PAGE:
Comfortable and Furious

Assholes of the Cinema: Richard Benjamin in Diary of a Mad Housewife

Jonathan Balser (Richard Benjamin) is the biggest asshole in the history of the cinema. He’s so supremely awful, I’ve all but forgotten Erin Brockovich. Even the Hitler of Downfall has to step aside as a mere pretender. While Diary of a Mad Housewife is so teeming with unpleasant humanity it’s all we can do to hang on and await the film’s messy suicide, Mr. Balser manages to scratch, claw, and whine his way to the front of the line. 

This is, after all, the 1970’s writ large: unhappy marriages, even unhappier affairs, shallow parties, unchecked narcissism, and social interactions that begin and end with self-serving obnoxiousness. There’s no one to root for, and even the children are boorish and nasty. I hated everyone and everything that transpired in this open sore of a motion picture, yet I can’t remember when I’ve had such a good time feeling bad. I cackled, roared, and even wiped away a tear or two. Not out of any pity or sadness, mind you, but out of sheer, unadulterated delight. Something about sick, sadistic pricks who don’t even begin to apologize for it. Whatever you want to say about 1970 compared to 2024, it was certainly more honest.

Jonathan is a lawyer. A good lawyer by all appearances, although his job has done to him exactly what you think it might: created a level of self-importance so staggering it threatens to inhale all of New York. He’s a creep, a bum, a liar, and a bully, and that’s all before breakfast. When we first meet him, he’s singing at the top of his lungs in the bathroom because he can’t stand that his wife is getting a good night’s sleep.

His wife (the “mad housewife” of the title), is played by Carrie Snodgress as if channeling a century of abused women; she’s brittle, exhausted, and, while having grounds to stab her spouse in the neck, is far too dehumanized to muster any sort of defense. She’s run ragged before the sun has bothered to rise, and at no point in her day will she be treated as a human being with a point of view. In a lovely twist worthy of the best misanthropic design, her character is simply treated as the cipher she really is. And no, she’s not secretly working on a novel as her husband rests. It’s enough that she stuffs a Thanksgiving turkey properly.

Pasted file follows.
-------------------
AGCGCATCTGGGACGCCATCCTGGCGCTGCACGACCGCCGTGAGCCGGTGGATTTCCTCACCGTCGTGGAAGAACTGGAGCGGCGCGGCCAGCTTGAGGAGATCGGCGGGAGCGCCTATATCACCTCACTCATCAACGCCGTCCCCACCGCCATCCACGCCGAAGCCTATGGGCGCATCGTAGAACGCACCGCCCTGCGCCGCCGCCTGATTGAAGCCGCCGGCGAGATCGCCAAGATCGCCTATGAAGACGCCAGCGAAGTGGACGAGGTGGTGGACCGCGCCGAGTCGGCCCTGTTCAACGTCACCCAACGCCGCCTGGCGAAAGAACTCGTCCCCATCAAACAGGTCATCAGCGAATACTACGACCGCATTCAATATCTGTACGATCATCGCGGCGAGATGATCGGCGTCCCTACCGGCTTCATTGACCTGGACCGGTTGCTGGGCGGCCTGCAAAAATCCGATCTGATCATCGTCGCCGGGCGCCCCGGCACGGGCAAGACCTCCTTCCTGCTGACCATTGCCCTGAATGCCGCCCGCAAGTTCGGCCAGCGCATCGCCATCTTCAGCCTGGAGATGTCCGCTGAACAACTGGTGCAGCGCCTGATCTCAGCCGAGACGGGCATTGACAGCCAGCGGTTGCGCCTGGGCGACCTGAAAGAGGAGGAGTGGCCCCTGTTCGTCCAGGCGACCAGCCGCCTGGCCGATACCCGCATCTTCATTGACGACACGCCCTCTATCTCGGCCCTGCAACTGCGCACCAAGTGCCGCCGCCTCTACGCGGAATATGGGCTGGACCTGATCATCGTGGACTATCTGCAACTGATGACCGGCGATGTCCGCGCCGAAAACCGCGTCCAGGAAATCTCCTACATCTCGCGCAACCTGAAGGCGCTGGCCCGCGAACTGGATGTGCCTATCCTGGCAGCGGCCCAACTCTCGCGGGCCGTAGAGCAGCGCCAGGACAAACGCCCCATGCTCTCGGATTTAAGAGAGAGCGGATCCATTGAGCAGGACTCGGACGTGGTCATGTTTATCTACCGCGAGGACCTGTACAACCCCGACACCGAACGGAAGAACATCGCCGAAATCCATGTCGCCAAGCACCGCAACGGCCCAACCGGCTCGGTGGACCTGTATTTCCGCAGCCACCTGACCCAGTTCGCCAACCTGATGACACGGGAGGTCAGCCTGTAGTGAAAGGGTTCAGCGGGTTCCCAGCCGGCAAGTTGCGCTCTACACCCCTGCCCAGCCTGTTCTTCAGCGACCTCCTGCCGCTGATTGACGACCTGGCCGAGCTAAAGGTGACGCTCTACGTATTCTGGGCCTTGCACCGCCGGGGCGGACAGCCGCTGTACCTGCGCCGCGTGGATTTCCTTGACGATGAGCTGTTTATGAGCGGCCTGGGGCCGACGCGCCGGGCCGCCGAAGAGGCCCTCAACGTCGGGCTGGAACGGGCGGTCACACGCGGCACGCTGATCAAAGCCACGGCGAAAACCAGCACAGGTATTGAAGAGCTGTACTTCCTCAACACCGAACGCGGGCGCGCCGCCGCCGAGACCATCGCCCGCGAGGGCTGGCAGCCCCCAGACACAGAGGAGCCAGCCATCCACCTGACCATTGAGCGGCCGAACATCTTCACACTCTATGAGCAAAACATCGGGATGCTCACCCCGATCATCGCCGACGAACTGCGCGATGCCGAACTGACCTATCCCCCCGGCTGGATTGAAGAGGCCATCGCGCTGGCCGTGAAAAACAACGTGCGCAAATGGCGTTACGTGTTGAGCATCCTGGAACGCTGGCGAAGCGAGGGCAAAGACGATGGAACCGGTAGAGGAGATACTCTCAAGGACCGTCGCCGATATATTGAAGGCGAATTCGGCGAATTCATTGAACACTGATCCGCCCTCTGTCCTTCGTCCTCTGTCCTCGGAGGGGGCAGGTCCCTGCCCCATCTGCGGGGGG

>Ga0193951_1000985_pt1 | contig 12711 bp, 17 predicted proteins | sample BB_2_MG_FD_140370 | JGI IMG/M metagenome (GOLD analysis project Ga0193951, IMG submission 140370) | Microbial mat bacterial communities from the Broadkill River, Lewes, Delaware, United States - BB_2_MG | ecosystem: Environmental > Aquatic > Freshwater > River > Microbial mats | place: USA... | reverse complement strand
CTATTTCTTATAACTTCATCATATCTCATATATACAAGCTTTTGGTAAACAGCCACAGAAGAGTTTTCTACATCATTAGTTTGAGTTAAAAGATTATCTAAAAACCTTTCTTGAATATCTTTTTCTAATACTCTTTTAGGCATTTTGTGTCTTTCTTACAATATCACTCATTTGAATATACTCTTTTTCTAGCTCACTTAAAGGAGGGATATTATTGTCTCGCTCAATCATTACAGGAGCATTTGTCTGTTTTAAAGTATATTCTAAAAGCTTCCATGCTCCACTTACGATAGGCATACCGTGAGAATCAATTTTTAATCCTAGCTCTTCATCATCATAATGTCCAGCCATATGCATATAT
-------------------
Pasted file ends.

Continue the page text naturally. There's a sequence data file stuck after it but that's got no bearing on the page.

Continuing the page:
And please, do not think for a moment that this is one of those Burning Bed revenge pieces where we bask in the glories of a feminism newly awakened. The change, at least for Tina Balser, never comes. She thinks she’s looking inward as she falls into a predictable affair with vapidity incarnate (Frank Langella, channeling Stalin), but it turns out the man she’s cheating with is even worse than the man she’s cheating on. Langella’s George is vile beyond all imagining; a creep who takes calls from other women immediately following pillow talk with another, though that would be the least of his crimes. As with Jonathan, though, he’s a force of nature so brutal and unapologetic, we can’t help but wish to be thrust back to a time when we hadn’t invented cover stories for our depravity. We’ve always been SOB’s at full volume, only now we have someone to blame.

But back to Jonathan, the true bastard of the piece. He yells pretty much all the time, especially when he’s lying in bed. He defaults to insults like a man possessed. He screams like a diapered infant when he’s under the weather, demanding not only a lemonade, but the kind that requires wife to squeeze the lemons herself. He barks and bellows, rants and raves, and just when we thought he couldn’t get worse, he throws away the family fortune on a wine venture so idiotic, it can’t even be explained without blushing.

Naturally, Jonathan pulls the hangdog eyes and self-pity just as the shit hits the fan and his life (and hers, though that’s an afterthought) is about to go straight down the toilet; but in a masterstroke of masochism, dopey little Tina isn’t going anywhere. Group therapy, maybe, but not into the arms of George, or a summer internship at Ms. Magazine. She’s here for the duration, because of course she is. She married the puke, and she sure as hell doesn’t believe she deserves any better. Maybe she doesn’t. 

Diary of a Mad Housewife doesn’t so much as end, as it simply runs out of fissionable material. There’s no real conclusion, no coda, and certainly no “where are they now” explanation. Everyone just runs out of steam, largely because bullshit can only take you so far. Not one of these characters deserves anything within earshot of joy, and as we know in hindsight, the 1970’s weren’t handing out bouquets to anyone. It would only get worse. At this stage, NYC still had a clean street or two. But yes, it all does come back to Jonathan. A man for all seasons, provided the season is always cold, dark, and pitiless. A man who can have a wife and kids and money to burn, but not a whit of ability to enjoy it because he can’t stand the sight of himself. A man in full, and a man we all knew was at the center of the American rot. And like poor, poor Tina, he too isn’t going anywhere.



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